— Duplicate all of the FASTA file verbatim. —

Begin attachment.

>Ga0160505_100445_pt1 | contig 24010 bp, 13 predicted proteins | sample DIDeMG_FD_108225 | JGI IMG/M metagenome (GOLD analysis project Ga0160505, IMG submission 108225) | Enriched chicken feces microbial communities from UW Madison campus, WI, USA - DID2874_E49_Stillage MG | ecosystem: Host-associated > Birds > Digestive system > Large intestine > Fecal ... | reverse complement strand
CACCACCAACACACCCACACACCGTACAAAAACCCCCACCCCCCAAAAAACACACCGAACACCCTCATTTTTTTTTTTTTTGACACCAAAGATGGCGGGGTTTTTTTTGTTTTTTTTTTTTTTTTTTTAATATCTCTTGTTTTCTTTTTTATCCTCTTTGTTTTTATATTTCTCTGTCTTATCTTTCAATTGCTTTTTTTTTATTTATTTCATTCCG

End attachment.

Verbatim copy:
>Ga0160505_100445_pt1 | contig 24010 bp, 13 predicted proteins | sample DIDeMG_FD_108225 | JGI IMG/M metagenome (GOLD analysis project Ga0160505, IMG submission 108225) | Enriched chicken feces microbial communities from UW Madison campus, WI, USA - DID2874_E49_Stillage MG | ecosystem: Host-associated > Birds > Digestive system > Large intestine > Fecal ... | reverse complement strand
CACCACCAACACACCCACACACCGTACAAAAACCCCCACCCCCCAAAAAACACACCGAACACCCTCATTTTTTTTTTTTTTGACACCAAAGATGGCGGGGTTTTTTTTGTTTTTTTTTTTTTTTTTTTAATATCTCTTGTTTTCTTTTTTATCCTCTTTGTTTTTATATTTCTCTGTCTTATCTTTCAATTGCTTTTTTTTTATTTATTTCATTCCG